Experts Warn Addiction Stigma Can Be Fatal to Millions of Americans

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Millions more Americans struggle with drug-related addiction annually than you might think

According to the National Institute on Drug Abuse, 23.5 million people age 12 or older were in need of treatment for a drug or alcohol abuse problem in 2009. That same year, only 2.6 million actually received that treatment.

Why did so so many adolescents and adults go without treatment?

Substance abuse experts blame the stigma surrounding addiction for the magnitude of these alarming statistics.

According to a 2014 study from Johns Hopkins, people are more likely to display negative attitudes toward substance abuse than toward overall mental illness. The stigma surrounding drug or alcohol abuse is enough to cause people to hide, deny and neglect their issues with substance abuse, even when they’re aware they need help.

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If left untreated, addictions and substance abuse disorders can be deadly. According to the Centers for Disease Control and Prevention, an estimated 47,000 people died due to drug overdose in 2014. Approximately 88,000 men and women suffer alcohol-related deaths annually, according to data from the National Institute on Alcohol Abuse and Alcoholism. Thankfully, research suggests there are ways to reduce these kinds of harmful – even deadly – stigmas.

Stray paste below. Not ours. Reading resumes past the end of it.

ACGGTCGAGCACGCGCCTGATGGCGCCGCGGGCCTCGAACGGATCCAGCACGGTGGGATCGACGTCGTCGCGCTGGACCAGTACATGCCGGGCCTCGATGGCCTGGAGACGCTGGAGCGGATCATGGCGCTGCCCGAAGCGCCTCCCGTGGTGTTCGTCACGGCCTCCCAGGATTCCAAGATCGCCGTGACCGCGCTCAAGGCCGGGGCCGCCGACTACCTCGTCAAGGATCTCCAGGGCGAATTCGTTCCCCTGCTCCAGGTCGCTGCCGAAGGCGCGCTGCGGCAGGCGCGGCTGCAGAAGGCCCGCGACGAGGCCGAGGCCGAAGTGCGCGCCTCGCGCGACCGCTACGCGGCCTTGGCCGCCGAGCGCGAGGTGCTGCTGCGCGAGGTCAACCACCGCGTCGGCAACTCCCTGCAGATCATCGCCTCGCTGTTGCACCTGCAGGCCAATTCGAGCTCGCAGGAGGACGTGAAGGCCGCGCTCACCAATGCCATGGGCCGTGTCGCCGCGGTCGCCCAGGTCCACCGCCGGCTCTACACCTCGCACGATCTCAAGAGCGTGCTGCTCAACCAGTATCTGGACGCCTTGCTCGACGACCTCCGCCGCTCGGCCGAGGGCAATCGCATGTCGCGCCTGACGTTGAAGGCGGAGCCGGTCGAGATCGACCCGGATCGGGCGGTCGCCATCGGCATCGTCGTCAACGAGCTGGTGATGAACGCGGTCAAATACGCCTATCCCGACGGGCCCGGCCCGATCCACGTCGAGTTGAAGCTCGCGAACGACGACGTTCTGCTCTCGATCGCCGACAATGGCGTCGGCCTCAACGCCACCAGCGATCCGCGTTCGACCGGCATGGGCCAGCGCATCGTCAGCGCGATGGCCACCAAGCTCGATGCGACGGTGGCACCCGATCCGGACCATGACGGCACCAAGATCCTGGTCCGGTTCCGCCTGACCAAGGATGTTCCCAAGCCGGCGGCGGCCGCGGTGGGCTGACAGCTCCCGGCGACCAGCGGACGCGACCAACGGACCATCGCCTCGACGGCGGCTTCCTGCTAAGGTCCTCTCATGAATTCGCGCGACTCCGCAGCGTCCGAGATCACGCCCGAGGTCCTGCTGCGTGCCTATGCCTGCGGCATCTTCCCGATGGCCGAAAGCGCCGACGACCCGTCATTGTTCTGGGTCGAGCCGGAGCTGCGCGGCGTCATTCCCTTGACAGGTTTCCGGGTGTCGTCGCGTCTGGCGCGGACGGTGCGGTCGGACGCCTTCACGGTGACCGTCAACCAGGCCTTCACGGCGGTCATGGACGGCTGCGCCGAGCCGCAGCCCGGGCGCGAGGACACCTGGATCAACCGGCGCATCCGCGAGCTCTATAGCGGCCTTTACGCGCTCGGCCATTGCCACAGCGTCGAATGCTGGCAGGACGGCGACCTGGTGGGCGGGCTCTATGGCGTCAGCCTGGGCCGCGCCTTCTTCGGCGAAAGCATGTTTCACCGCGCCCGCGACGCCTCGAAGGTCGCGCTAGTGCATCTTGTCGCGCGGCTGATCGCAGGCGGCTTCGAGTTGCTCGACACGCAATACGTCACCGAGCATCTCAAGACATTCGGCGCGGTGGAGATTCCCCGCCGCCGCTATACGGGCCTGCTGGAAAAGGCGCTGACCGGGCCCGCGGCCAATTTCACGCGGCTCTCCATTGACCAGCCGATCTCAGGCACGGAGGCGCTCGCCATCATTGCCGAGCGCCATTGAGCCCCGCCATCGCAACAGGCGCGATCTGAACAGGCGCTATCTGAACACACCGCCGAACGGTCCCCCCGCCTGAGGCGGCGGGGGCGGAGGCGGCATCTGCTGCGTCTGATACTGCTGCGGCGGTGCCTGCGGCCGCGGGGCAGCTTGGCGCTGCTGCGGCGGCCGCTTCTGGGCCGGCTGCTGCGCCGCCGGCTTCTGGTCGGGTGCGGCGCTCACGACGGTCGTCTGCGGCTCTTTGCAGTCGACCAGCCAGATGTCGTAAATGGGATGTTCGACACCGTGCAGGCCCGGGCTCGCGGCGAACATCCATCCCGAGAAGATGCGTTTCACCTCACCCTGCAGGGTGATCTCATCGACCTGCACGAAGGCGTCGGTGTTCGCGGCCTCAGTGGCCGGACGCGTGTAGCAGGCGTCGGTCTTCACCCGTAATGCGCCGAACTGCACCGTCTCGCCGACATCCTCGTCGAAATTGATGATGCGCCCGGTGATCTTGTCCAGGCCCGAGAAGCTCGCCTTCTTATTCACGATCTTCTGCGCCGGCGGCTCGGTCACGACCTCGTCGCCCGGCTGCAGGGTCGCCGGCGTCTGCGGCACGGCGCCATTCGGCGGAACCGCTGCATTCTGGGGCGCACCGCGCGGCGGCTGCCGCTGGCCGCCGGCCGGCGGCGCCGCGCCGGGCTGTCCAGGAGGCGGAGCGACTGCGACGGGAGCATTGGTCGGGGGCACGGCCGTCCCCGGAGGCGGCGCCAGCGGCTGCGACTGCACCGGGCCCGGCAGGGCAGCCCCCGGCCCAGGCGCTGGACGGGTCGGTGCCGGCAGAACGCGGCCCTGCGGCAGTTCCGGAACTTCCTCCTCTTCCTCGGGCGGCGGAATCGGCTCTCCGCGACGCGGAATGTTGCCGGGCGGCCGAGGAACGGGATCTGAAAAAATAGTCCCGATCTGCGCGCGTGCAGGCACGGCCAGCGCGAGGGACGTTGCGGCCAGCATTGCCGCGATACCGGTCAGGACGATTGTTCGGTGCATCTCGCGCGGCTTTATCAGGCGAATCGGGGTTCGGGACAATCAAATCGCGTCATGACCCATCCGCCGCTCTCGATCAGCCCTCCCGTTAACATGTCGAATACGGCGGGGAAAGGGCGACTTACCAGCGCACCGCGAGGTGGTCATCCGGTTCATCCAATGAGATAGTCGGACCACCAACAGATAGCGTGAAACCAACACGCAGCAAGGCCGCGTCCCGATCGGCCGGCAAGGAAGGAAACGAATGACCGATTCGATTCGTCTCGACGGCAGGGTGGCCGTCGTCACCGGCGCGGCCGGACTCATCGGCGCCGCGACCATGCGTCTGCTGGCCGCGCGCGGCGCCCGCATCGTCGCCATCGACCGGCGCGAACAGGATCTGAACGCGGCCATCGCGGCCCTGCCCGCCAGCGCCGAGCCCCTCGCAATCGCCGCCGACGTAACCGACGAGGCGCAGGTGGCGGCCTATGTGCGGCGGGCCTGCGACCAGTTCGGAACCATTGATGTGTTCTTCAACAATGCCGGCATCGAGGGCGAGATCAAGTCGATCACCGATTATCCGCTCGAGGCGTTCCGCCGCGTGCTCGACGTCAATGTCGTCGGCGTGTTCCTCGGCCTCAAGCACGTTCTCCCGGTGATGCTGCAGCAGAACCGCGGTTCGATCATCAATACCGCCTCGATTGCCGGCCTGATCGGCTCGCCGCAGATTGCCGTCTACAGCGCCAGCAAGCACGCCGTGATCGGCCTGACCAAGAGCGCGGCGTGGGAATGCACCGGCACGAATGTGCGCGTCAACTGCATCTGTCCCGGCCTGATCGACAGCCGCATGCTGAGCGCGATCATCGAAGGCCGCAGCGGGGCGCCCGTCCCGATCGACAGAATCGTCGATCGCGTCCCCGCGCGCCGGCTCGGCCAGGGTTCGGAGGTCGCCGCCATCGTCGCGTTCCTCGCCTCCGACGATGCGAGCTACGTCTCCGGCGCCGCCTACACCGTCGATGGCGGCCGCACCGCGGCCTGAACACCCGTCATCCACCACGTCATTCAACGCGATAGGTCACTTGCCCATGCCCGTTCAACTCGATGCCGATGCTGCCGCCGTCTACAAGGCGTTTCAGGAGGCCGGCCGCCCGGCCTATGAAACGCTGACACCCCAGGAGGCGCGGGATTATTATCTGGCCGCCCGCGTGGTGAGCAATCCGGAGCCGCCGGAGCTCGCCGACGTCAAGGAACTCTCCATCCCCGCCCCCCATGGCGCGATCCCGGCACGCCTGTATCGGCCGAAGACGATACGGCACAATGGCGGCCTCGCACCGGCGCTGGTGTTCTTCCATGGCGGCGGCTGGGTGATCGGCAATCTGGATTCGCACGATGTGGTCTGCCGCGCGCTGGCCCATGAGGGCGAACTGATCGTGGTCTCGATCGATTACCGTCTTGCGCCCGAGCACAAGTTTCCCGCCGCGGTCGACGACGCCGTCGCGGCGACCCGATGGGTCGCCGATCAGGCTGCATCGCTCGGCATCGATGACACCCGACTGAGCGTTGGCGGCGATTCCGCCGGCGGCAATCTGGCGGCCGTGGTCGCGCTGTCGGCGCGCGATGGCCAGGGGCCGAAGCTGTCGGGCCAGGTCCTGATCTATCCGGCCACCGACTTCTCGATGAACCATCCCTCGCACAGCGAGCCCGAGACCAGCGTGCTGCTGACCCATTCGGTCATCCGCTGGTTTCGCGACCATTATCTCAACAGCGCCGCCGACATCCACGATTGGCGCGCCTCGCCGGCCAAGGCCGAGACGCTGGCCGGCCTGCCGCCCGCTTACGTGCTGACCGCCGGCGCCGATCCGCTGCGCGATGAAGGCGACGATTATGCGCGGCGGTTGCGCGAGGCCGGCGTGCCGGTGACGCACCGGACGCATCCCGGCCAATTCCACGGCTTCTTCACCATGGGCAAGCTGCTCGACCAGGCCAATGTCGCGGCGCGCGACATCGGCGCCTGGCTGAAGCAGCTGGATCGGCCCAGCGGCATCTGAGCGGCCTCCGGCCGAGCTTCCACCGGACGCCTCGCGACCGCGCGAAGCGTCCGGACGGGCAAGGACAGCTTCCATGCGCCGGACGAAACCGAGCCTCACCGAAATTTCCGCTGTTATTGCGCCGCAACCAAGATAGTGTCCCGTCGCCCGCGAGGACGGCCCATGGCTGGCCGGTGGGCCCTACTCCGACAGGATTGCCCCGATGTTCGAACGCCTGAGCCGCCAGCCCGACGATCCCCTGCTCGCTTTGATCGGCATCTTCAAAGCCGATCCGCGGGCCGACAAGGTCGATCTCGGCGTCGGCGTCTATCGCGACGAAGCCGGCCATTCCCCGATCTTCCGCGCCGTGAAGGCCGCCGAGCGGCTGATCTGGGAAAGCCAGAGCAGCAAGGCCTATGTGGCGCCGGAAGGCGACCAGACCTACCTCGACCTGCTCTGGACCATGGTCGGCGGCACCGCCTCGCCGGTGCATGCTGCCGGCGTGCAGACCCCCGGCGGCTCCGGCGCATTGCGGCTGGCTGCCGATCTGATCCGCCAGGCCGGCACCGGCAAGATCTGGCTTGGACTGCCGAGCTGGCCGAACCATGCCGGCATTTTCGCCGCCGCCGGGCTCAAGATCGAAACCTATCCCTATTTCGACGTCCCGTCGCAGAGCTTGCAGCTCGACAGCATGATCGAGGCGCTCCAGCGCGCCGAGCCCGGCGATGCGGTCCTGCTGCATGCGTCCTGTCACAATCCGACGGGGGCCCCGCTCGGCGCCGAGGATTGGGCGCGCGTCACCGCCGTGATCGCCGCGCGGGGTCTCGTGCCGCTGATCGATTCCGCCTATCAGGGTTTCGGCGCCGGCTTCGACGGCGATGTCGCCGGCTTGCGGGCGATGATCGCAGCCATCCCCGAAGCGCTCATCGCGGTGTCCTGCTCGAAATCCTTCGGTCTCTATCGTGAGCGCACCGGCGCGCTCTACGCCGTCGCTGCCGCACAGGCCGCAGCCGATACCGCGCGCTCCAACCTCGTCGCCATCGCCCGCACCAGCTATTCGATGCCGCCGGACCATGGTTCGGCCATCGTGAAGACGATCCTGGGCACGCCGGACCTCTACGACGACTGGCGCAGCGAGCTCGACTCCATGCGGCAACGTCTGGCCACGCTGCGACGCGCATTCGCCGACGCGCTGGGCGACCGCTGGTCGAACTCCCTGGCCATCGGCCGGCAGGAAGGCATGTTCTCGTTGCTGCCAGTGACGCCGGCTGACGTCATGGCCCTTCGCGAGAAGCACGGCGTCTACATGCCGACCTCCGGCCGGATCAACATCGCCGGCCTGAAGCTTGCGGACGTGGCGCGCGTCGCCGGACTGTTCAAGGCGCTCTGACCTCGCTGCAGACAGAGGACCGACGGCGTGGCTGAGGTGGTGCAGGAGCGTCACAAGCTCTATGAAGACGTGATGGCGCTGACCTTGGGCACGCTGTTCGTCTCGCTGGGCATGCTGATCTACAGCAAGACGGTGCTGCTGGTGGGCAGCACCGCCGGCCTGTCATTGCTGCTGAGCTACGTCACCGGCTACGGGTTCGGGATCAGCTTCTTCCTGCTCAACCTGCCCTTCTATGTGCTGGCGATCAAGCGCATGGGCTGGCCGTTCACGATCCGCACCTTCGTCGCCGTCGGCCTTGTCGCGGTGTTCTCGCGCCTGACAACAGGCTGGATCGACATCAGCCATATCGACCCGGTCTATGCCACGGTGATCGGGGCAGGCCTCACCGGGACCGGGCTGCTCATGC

Experts suggest several ways everyone can do their part to diminish the stigmas surrounding addiction and substance abuse.  First and foremost, treat anyone with these issues with empathy and respect.

Do not regard addiction as a disease, call someone a “victim” or blame them for their struggle. A person is not in control of their addiction. However, they are in control of whether or not they seek help to overcome it.

Most importantly, know the facts. Spread knowledge, not assumptions. Addiction affects millions of Americans annually; it is not uncommon. It’s time we treat those with these issues as though they deserve the resources necessary to live better, addiction-free lives.


Did you know an addiction can be caused by a mental disorder?

One of the primary reasons that mental disorders and substance abuse so often go hand-in-hand is that drugs and alcohol can provide an escape from the pressures of mental health problems. Self-medicating is surprisingly common: you’re not alone.

But unlike real, effective, long-term solutions, such as medication and detoxification in a treatment center, drugs and alcohol won’t amount to effective treatment.

If you suspect that your loved one is suffering from addiction, then take our free 3 minute assessment.


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